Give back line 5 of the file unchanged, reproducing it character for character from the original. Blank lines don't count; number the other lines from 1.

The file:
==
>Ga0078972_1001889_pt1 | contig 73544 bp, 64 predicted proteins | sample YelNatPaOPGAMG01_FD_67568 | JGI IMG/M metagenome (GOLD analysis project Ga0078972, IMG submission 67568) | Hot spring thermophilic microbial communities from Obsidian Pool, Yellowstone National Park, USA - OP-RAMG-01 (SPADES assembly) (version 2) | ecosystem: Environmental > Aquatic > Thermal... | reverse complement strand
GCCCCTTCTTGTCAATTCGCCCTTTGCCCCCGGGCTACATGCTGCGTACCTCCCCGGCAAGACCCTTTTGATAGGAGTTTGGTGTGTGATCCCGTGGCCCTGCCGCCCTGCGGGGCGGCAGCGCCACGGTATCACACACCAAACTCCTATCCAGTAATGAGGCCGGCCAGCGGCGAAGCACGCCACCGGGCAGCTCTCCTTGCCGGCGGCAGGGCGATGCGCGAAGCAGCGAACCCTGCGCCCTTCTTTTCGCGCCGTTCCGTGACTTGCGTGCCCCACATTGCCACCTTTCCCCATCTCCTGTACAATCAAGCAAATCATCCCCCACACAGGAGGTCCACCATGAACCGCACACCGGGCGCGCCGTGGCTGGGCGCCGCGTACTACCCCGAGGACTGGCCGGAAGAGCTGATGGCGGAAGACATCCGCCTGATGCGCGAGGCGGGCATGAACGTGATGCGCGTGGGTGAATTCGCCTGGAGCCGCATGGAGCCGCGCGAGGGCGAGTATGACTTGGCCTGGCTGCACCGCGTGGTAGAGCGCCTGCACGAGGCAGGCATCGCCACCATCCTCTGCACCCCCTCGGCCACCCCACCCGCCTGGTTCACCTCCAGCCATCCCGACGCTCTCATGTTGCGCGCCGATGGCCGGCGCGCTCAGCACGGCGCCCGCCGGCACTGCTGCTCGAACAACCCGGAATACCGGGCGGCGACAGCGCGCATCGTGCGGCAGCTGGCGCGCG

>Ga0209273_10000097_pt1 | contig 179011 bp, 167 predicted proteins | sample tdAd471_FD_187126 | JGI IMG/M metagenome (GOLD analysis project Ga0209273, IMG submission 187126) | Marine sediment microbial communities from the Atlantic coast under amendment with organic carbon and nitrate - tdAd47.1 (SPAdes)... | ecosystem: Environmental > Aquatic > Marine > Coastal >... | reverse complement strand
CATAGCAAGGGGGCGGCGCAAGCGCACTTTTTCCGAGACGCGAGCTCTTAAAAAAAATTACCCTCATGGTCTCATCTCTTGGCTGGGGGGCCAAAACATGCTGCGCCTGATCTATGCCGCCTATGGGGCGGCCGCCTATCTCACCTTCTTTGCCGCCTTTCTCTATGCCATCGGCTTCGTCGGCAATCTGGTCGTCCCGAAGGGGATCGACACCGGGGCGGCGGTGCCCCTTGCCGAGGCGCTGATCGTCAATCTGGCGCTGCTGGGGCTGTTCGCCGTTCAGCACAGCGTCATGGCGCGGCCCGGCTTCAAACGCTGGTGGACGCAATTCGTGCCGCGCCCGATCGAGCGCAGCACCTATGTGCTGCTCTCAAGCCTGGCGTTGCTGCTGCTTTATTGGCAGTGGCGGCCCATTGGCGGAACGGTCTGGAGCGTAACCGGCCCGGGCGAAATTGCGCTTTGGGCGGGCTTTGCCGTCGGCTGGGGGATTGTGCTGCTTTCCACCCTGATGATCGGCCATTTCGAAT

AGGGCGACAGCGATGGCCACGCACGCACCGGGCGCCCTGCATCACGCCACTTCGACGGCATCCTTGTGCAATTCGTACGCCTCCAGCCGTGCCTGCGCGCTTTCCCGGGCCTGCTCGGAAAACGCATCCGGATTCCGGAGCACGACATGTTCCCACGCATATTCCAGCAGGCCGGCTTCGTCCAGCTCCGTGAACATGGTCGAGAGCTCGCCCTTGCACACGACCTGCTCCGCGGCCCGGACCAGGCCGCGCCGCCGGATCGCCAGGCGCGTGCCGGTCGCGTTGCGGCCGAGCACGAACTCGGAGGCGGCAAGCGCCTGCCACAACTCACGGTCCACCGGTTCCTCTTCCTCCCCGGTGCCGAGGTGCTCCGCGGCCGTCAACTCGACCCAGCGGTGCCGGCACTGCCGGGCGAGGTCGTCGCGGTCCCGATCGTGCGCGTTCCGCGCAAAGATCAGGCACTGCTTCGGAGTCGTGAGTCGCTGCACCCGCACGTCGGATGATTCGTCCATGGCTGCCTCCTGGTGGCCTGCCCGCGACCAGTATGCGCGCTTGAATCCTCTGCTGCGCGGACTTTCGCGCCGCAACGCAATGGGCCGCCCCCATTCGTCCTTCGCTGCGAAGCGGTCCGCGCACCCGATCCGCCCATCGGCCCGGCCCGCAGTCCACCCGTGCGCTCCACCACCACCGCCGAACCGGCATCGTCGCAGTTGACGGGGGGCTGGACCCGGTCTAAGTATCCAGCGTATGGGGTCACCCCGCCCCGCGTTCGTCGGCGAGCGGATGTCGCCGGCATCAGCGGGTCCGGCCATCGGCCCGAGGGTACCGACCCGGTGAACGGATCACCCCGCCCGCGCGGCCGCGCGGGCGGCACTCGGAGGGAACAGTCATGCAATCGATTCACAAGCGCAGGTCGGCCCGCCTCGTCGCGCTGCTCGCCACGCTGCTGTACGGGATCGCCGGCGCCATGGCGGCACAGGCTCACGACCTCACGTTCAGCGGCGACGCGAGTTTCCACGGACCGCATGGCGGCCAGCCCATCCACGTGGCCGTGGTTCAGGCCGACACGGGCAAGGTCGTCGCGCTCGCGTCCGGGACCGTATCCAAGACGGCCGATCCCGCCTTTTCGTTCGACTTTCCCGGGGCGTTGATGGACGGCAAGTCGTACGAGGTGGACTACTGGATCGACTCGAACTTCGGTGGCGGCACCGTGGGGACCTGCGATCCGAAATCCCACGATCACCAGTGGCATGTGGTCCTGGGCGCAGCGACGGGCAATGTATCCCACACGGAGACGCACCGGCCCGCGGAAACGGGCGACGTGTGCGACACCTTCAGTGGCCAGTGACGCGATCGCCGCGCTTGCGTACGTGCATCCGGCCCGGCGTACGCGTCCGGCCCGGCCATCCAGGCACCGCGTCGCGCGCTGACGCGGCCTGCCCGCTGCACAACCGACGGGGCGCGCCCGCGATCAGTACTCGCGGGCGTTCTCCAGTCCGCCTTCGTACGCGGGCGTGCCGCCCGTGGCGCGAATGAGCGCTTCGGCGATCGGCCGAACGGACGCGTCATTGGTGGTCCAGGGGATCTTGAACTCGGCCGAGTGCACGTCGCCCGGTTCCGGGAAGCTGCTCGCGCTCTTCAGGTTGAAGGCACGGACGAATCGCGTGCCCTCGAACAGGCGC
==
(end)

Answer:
AGGGCGACAGCGATGGCCACGCACGCACCGGGCGCCCTGCATCACGCCACTTCGACGGCATCCTTGTGCAATTCGTACGCCTCCAGCCGTGCCTGCGCGCTTTCCCGGGCCTGCTCGGAAAACGCATCCGGATTCCGGAGCACGACATGTTCCCACGCATATTCCAGCAGGCCGGCTTCGTCCAGCTCCGTGAACATGGTCGAGAGCTCGCCCTTGCACACGACCTGCTCCGCGGCCCGGACCAGGCCGCGCCGCCGGATCGCCAGGCGCGTGCCGGTCGCGTTGCGGCCGAGCACGAACTCGGAGGCGGCAAGCGCCTGCCACAACTCACGGTCCACCGGTTCCTCTTCCTCCCCGGTGCCGAGGTGCTCCGCGGCCGTCAACTCGACCCAGCGGTGCCGGCACTGCCGGGCGAGGTCGTCGCGGTCCCGATCGTGCGCGTTCCGCGCAAAGATCAGGCACTGCTTCGGAGTCGTGAGTCGCTGCACCCGCACGTCGGATGATTCGTCCATGGCTGCCTCCTGGTGGCCTGCCCGCGACCAGTATGCGCGCTTGAATCCTCTGCTGCGCGGACTTTCGCGCCGCAACGCAATGGGCCGCCCCCATTCGTCCTTCGCTGCGAAGCGGTCCGCGCACCCGATCCGCCCATCGGCCCGGCCCGCAGTCCACCCGTGCGCTCCACCACCACCGCCGAACCGGCATCGTCGCAGTTGACGGGGGGCTGGACCCGGTCTAAGTATCCAGCGTATGGGGTCACCCCGCCCCGCGTTCGTCGGCGAGCGGATGTCGCCGGCATCAGCGGGTCCGGCCATCGGCCCGAGGGTACCGACCCGGTGAACGGATCACCCCGCCCGCGCGGCCGCGCGGGCGGCACTCGGAGGGAACAGTCATGCAATCGATTCACAAGCGCAGGTCGGCCCGCCTCGTCGCGCTGCTCGCCACGCTGCTGTACGGGATCGCCGGCGCCATGGCGGCACAGGCTCACGACCTCACGTTCAGCGGCGACGCGAGTTTCCACGGACCGCATGGCGGCCAGCCCATCCACGTGGCCGTGGTTCAGGCCGACACGGGCAAGGTCGTCGCGCTCGCGTCCGGGACCGTATCCAAGACGGCCGATCCCGCCTTTTCGTTCGACTTTCCCGGGGCGTTGATGGACGGCAAGTCGTACGAGGTGGACTACTGGATCGACTCGAACTTCGGTGGCGGCACCGTGGGGACCTGCGATCCGAAATCCCACGATCACCAGTGGCATGTGGTCCTGGGCGCAGCGACGGGCAATGTATCCCACACGGAGACGCACCGGCCCGCGGAAACGGGCGACGTGTGCGACACCTTCAGTGGCCAGTGACGCGATCGCCGCGCTTGCGTACGTGCATCCGGCCCGGCGTACGCGTCCGGCCCGGCCATCCAGGCACCGCGTCGCGCGCTGACGCGGCCTGCCCGCTGCACAACCGACGGGGCGCGCCCGCGATCAGTACTCGCGGGCGTTCTCCAGTCCGCCTTCGTACGCGGGCGTGCCGCCCGTGGCGCGAATGAGCGCTTCGGCGATCGGCCGAACGGACGCGTCATTGGTGGTCCAGGGGATCTTGAACTCGGCCGAGTGCACGTCGCCCGGTTCCGGGAAGCTGCTCGCGCTCTTCAGGTTGAAGGCACGGACGAATCGCGTGCCCTCGAACAGGCGC